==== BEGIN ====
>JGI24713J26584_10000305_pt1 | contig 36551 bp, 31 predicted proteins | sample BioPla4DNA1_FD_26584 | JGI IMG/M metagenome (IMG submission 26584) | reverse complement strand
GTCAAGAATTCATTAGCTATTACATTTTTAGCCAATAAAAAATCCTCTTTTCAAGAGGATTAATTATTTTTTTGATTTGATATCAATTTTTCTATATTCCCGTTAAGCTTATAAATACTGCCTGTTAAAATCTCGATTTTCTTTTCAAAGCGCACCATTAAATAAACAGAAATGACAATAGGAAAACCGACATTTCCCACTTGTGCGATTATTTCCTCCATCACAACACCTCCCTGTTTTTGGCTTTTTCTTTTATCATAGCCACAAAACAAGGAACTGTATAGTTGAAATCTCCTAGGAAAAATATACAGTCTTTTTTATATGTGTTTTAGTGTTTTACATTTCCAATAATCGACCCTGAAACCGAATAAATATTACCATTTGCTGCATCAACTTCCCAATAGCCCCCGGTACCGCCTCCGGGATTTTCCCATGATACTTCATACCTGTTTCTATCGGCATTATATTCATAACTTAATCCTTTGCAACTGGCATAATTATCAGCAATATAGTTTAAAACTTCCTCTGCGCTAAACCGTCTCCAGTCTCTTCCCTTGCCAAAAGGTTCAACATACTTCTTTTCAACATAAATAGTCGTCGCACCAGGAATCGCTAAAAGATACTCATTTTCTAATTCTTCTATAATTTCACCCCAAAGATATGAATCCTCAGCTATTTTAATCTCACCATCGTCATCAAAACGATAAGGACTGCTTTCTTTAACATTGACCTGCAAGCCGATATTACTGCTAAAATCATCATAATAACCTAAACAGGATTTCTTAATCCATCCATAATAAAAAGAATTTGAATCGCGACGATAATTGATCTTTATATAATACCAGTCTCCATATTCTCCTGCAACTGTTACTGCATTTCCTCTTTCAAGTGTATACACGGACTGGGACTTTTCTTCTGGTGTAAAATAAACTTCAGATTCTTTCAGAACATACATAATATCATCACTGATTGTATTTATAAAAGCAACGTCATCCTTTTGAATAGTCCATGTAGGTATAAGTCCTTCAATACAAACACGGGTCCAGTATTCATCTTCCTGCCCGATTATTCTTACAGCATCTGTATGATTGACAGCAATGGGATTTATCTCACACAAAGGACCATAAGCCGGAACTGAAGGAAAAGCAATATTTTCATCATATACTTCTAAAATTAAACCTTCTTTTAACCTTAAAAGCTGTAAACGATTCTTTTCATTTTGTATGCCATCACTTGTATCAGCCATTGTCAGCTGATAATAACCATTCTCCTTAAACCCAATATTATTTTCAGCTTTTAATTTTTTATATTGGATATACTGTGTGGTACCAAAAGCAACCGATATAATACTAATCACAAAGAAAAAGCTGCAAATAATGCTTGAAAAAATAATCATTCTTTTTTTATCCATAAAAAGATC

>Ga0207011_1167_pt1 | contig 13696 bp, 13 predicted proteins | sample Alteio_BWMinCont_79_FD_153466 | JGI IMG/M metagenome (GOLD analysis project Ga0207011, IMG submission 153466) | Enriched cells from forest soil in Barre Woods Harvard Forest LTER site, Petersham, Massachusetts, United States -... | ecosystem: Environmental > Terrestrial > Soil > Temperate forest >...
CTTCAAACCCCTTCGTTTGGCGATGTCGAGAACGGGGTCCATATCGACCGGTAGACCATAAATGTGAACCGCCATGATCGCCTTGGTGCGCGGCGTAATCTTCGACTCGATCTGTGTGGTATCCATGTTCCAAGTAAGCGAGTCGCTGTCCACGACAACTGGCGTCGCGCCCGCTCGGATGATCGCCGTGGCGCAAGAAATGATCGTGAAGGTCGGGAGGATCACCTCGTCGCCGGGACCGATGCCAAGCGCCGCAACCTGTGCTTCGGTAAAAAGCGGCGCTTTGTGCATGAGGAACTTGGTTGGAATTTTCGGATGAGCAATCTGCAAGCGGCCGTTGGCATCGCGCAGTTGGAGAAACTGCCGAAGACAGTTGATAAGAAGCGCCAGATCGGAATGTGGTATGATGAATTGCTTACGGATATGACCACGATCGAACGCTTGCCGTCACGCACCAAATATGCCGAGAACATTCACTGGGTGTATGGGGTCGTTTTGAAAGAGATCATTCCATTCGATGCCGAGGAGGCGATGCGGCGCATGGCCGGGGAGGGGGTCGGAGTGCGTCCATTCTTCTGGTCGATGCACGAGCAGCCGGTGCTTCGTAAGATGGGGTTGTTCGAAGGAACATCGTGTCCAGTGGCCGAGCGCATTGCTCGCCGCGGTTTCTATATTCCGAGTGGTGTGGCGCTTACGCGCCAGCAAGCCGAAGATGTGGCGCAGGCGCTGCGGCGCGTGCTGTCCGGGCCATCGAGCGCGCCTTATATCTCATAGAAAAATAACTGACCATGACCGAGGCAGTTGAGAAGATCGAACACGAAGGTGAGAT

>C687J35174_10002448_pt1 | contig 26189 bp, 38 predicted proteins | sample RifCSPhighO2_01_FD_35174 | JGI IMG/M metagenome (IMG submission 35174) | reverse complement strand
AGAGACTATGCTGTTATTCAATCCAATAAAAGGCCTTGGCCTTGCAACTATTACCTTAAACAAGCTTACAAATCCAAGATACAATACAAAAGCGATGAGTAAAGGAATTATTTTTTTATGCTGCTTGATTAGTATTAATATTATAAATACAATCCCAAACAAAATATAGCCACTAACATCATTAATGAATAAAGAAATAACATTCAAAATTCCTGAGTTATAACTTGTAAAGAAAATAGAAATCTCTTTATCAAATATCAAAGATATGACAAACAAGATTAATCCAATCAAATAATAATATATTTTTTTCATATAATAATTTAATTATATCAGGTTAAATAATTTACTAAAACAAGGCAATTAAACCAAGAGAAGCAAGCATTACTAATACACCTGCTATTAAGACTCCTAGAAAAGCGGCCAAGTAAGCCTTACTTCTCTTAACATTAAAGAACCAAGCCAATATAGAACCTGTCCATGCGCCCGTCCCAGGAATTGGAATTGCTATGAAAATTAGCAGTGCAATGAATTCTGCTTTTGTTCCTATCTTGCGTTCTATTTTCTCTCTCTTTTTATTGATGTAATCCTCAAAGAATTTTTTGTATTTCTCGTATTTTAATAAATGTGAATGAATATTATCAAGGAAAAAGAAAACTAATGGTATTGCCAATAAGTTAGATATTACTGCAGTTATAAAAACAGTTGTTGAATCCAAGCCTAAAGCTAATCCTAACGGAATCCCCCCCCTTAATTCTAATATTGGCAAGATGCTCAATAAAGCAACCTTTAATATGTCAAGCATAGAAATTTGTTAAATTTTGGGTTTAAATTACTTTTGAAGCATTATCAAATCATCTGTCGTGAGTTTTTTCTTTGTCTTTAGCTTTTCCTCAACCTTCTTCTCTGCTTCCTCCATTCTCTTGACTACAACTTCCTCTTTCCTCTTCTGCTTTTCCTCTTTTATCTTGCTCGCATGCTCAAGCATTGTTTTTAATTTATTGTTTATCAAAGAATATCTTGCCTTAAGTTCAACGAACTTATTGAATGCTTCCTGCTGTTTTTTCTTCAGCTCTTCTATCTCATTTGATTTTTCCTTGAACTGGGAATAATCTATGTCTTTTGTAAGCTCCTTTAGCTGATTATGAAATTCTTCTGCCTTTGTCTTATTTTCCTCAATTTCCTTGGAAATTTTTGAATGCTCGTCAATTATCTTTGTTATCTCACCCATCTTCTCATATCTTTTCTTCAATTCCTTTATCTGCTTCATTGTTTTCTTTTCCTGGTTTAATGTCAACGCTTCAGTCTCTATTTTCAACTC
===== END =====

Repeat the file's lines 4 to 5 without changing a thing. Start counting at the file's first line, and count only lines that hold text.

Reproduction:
CTTCAAACCCCTTCGTTTGGCGATGTCGAGAACGGGGTCCATATCGACCGGTAGACCATAAATGTGAACCGCCATGATCGCCTTGGTGCGCGGCGTAATCTTCGACTCGATCTGTGTGGTATCCATGTTCCAAGTAAGCGAGTCGCTGTCCACGACAACTGGCGTCGCGCCCGCTCGGATGATCGCCGTGGCGCAAGAAATGATCGTGAAGGTCGGGAGGATCACCTCGTCGCCGGGACCGATGCCAAGCGCCGCAACCTGTGCTTCGGTAAAAAGCGGCGCTTTGTGCATGAGGAACTTGGTTGGAATTTTCGGATGAGCAATCTGCAAGCGGCCGTTGGCATCGCGCAGTTGGAGAAACTGCCGAAGACAGTTGATAAGAAGCGCCAGATCGGAATGTGGTATGATGAATTGCTTACGGATATGACCACGATCGAACGCTTGCCGTCACGCACCAAATATGCCGAGAACATTCACTGGGTGTATGGGGTCGTTTTGAAAGAGATCATTCCATTCGATGCCGAGGAGGCGATGCGGCGCATGGCCGGGGAGGGGGTCGGAGTGCGTCCATTCTTCTGGTCGATGCACGAGCAGCCGGTGCTTCGTAAGATGGGGTTGTTCGAAGGAACATCGTGTCCAGTGGCCGAGCGCATTGCTCGCCGCGGTTTCTATATTCCGAGTGGTGTGGCGCTTACGCGCCAGCAAGCCGAAGATGTGGCGCAGGCGCTGCGGCGCGTGCTGTCCGGGCCATCGAGCGCGCCTTATATCTCATAGAAAAATAACTGACCATGACCGAGGCAGTTGAGAAGATCGAACACGAAGGTGAGAT

>C687J35174_10002448_pt1 | contig 26189 bp, 38 predicted proteins | sample RifCSPhighO2_01_FD_35174 | JGI IMG/M metagenome (IMG submission 35174) | reverse complement strand